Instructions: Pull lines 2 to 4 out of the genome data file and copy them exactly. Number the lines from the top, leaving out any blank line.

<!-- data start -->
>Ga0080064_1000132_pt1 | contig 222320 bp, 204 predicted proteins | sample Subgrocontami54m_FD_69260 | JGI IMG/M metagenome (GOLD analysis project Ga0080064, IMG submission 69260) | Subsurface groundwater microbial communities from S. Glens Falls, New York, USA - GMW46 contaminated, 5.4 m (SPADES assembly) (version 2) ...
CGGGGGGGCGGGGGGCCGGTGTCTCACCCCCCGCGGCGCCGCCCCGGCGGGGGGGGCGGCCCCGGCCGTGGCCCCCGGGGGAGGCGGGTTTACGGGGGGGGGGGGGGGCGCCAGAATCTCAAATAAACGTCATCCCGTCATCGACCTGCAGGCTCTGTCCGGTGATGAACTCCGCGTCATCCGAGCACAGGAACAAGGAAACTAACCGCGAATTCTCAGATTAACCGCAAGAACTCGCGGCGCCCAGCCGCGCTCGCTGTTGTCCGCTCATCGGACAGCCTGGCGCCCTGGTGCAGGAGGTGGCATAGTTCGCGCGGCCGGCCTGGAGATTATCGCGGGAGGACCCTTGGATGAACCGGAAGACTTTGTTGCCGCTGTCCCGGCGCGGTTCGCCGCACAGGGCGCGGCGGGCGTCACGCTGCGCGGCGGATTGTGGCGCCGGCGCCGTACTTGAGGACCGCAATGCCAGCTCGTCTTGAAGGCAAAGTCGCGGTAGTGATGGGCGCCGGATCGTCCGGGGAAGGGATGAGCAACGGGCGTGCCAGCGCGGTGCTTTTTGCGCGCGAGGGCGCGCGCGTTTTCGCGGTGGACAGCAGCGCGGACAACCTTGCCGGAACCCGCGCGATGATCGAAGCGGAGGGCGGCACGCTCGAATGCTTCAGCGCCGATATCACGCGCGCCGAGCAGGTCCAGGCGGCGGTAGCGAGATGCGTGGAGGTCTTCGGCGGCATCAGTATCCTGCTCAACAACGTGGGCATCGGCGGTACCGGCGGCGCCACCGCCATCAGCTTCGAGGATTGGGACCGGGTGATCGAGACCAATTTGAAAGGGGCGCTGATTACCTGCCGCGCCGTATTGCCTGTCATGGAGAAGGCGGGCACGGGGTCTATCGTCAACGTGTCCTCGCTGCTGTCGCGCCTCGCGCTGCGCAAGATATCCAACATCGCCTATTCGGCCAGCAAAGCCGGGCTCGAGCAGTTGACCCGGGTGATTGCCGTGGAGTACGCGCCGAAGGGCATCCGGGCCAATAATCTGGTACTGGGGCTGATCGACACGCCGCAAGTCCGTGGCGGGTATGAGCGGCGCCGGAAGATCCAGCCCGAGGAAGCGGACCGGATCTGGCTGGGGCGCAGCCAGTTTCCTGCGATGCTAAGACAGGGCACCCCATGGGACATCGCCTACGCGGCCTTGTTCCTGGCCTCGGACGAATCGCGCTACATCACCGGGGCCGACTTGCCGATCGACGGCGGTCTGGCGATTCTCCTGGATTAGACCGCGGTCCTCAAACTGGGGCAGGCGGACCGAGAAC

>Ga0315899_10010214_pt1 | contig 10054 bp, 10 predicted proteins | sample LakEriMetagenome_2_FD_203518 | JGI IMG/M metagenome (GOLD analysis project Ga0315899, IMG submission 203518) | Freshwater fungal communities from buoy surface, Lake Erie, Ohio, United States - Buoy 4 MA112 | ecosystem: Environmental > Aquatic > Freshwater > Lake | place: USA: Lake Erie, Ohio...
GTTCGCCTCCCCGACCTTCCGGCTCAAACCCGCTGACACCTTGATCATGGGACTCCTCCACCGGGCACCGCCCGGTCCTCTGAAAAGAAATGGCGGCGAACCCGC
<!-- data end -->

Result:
CGGGGGGGCGGGGGGCCGGTGTCTCACCCCCCGCGGCGCCGCCCCGGCGGGGGGGGCGGCCCCGGCCGTGGCCCCCGGGGGAGGCGGGTTTACGGGGGGGGGGGGGGGCGCCAGAATCTCAAATAAACGTCATCCCGTCATCGACCTGCAGGCTCTGTCCGGTGATGAACTCCGCGTCATCCGAGCACAGGAACAAGGAAACTAACCGCGAATTCTCAGATTAACCGCAAGAACTCGCGGCGCCCAGCCGCGCTCGCTGTTGTCCGCTCATCGGACAGCCTGGCGCCCTGGTGCAGGAGGTGGCATAGTTCGCGCGGCCGGCCTGGAGATTATCGCGGGAGGACCCTTGGATGAACCGGAAGACTTTGTTGCCGCTGTCCCGGCGCGGTTCGCCGCACAGGGCGCGGCGGGCGTCACGCTGCGCGGCGGATTGTGGCGCCGGCGCCGTACTTGAGGACCGCAATGCCAGCTCGTCTTGAAGGCAAAGTCGCGGTAGTGATGGGCGCCGGATCGTCCGGGGAAGGGATGAGCAACGGGCGTGCCAGCGCGGTGCTTTTTGCGCGCGAGGGCGCGCGCGTTTTCGCGGTGGACAGCAGCGCGGACAACCTTGCCGGAACCCGCGCGATGATCGAAGCGGAGGGCGGCACGCTCGAATGCTTCAGCGCCGATATCACGCGCGCCGAGCAGGTCCAGGCGGCGGTAGCGAGATGCGTGGAGGTCTTCGGCGGCATCAGTATCCTGCTCAACAACGTGGGCATCGGCGGTACCGGCGGCGCCACCGCCATCAGCTTCGAGGATTGGGACCGGGTGATCGAGACCAATTTGAAAGGGGCGCTGATTACCTGCCGCGCCGTATTGCCTGTCATGGAGAAGGCGGGCACGGGGTCTATCGTCAACGTGTCCTCGCTGCTGTCGCGCCTCGCGCTGCGCAAGATATCCAACATCGCCTATTCGGCCAGCAAAGCCGGGCTCGAGCAGTTGACCCGGGTGATTGCCGTGGAGTACGCGCCGAAGGGCATCCGGGCCAATAATCTGGTACTGGGGCTGATCGACACGCCGCAAGTCCGTGGCGGGTATGAGCGGCGCCGGAAGATCCAGCCCGAGGAAGCGGACCGGATCTGGCTGGGGCGCAGCCAGTTTCCTGCGATGCTAAGACAGGGCACCCCATGGGACATCGCCTACGCGGCCTTGTTCCTGGCCTCGGACGAATCGCGCTACATCACCGGGGCCGACTTGCCGATCGACGGCGGTCTGGCGATTCTCCTGGATTAGACCGCGGTCCTCAAACTGGGGCAGGCGGACCGAGAAC

>Ga0315899_10010214_pt1 | contig 10054 bp, 10 predicted proteins | sample LakEriMetagenome_2_FD_203518 | JGI IMG/M metagenome (GOLD analysis project Ga0315899, IMG submission 203518) | Freshwater fungal communities from buoy surface, Lake Erie, Ohio, United States - Buoy 4 MA112 | ecosystem: Environmental > Aquatic > Freshwater > Lake | place: USA: Lake Erie, Ohio...
GTTCGCCTCCCCGACCTTCCGGCTCAAACCCGCTGACACCTTGATCATGGGACTCCTCCACCGGGCACCGCCCGGTCCTCTGAAAAGAAATGGCGGCGAACCCGC